There’s no one symptom that can be used to diagnose Celiac disease. The condition, which simply can be described as a form of gluten intolerance, is a combination of symptoms. In fact, there are many cases where the disease has been misdiagnosed because the symptoms it shares with other digestive and allergy-related diseases. Among the symptoms that manifest in children include abdominal pain, diarrhea, not gaining weight, nausea, anemia, mouth sores, lack of appetite, hair loss, bloated abdomen, not growing in height, dermatitis, and behavioral disorders. In adults, it is common to exhibit fatigue, depression, osteoporosis, irritability, and lactose intolerance. The importance of diagnosing celiac disease is getting to the root of the problem to diagnose it properly.
As we all know, celiac disease is a condition where the inner lining of the small intestines gets inflamed due to the contact with gluten. Gluten is a protein that is commonly found in wheat, barley, and rye. Once inflammation of the small intestines occurs, the body is unable to absorb the necessary nutrients from the food you eat. So no matter how much you gobble up food, you will still experience malnutrition. And because you’re not receiving the right amounts of nutrients, your body will get weaker and becomes more susceptible to other diseases.
Diagnosing the condition is somewhat troublesome due to the fact that the exact cause of the disease is still unknown. Research and studies, however, have proven that the disease is genetically based. So this means that if someone in your family has it, there’s a chance that you can have it as well.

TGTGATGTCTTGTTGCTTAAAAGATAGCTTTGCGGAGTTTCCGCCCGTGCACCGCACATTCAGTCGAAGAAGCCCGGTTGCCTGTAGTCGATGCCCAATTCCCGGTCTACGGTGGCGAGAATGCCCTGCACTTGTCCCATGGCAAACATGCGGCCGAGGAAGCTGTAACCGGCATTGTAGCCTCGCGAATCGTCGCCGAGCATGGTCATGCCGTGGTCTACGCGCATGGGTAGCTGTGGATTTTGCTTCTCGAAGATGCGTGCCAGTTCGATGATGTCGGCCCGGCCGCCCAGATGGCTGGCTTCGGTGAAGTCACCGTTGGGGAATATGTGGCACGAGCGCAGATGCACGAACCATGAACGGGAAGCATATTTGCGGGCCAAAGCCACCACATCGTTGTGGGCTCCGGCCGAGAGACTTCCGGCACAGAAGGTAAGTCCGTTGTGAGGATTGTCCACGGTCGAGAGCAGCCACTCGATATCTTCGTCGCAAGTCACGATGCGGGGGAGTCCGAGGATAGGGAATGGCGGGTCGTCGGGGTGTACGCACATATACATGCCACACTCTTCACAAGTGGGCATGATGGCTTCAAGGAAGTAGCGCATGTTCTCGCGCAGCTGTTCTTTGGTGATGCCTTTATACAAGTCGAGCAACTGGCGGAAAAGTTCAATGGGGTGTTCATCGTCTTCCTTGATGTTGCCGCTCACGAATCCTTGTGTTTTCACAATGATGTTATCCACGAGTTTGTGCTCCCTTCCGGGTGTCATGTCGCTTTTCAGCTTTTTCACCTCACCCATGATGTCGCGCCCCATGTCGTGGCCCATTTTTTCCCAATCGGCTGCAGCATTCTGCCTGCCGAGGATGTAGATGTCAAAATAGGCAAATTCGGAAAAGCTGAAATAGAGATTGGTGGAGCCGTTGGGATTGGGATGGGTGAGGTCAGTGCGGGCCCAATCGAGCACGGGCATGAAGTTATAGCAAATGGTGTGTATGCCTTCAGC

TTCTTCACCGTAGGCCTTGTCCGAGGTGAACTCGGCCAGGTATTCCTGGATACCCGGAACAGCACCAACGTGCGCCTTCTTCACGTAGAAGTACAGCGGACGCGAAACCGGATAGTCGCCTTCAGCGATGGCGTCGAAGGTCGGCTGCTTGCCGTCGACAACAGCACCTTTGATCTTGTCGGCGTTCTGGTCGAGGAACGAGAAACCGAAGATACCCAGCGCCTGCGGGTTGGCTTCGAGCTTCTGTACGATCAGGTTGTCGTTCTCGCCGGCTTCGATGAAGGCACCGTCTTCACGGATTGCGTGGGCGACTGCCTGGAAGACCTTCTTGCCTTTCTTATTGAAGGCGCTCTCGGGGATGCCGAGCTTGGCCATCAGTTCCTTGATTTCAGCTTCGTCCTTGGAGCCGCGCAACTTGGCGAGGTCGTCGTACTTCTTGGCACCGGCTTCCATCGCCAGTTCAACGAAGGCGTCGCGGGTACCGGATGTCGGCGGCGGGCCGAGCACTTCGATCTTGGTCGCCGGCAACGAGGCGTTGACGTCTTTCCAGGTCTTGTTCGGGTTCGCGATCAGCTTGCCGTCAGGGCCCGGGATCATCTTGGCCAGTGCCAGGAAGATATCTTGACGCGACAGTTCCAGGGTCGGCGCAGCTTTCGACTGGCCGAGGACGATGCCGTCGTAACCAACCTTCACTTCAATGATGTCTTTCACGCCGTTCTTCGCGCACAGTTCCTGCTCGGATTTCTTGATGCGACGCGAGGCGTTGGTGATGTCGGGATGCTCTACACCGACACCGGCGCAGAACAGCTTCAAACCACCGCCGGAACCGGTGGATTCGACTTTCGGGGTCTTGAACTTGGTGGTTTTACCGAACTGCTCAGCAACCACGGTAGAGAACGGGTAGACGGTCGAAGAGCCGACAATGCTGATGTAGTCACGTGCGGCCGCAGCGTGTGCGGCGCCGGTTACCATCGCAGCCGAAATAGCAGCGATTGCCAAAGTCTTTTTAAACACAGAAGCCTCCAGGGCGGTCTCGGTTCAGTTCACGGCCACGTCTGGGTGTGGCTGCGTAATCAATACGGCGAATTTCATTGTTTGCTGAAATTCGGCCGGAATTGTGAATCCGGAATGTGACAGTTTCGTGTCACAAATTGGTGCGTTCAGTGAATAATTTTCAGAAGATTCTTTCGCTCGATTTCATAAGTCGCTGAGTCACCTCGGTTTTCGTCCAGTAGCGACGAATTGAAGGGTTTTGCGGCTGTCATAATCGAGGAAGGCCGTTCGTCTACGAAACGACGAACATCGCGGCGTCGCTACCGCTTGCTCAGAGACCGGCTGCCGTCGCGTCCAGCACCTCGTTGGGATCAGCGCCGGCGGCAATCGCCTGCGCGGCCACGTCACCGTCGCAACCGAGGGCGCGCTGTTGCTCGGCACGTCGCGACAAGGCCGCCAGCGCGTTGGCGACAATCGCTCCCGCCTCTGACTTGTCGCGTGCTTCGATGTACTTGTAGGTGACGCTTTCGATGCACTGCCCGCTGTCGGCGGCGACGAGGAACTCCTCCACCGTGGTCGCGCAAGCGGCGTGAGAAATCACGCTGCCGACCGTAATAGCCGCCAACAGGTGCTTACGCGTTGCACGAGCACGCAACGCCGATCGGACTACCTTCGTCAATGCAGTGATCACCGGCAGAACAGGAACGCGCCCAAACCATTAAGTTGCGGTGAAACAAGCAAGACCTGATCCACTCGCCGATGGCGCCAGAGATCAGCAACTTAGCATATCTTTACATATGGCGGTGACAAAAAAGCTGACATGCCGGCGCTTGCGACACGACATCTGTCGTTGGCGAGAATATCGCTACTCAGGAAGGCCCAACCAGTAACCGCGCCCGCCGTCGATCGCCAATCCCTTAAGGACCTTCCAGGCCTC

Tests and diagnosing the disease can be done through laboratory analysis of blood samples. What doctors will be looking for is the high levels of antibodies, more specifically anti-gliadin, anti-endomysium, and anti-tissue transglutaminase antibodies, in your blood. It has been found out that people with celiac disease have high levels of these antibodies in their system. These antibodies identify gluten as a threat to the body and try to get rid of it just like the immune system trying to get rid of viruses and bacteria.
However, there are times that the levels of these antibodies were found to be normal, and yet patients still exhibit symptoms of celiac disease. Only once gluten is removed from their diet did they only started feeling a lot better. The disease is really a tricky one to diagnose but through observations and laboratory analysis the task is not impossible.
If left undiagnosed, the disease can potentially lead to complications and other more dangerous diseases. Some risks the people with the disease have to be ready for include lupus, diabetes, rheumatoid arthritis, microscopic colitis, and autoimmune thyroid disease.
Of course, malnutrition will be a starting point for deficiencies in vitamins A, B-12, D, E, and K which can cause anemia and weight loss. The body will be lacking in calcium as well which greatly affects the bone density. The damage caused by the disease can also result in developing other allergic reactions from foods that don’t even contain gluten, such as lactose.
So it is really important that people who exhibit symptoms of the disease get some medical attention get to the root of the problem. And if the doctors found out that the disease is not celiac, then that’s still good. However, leaving everything as it is will never turn out good.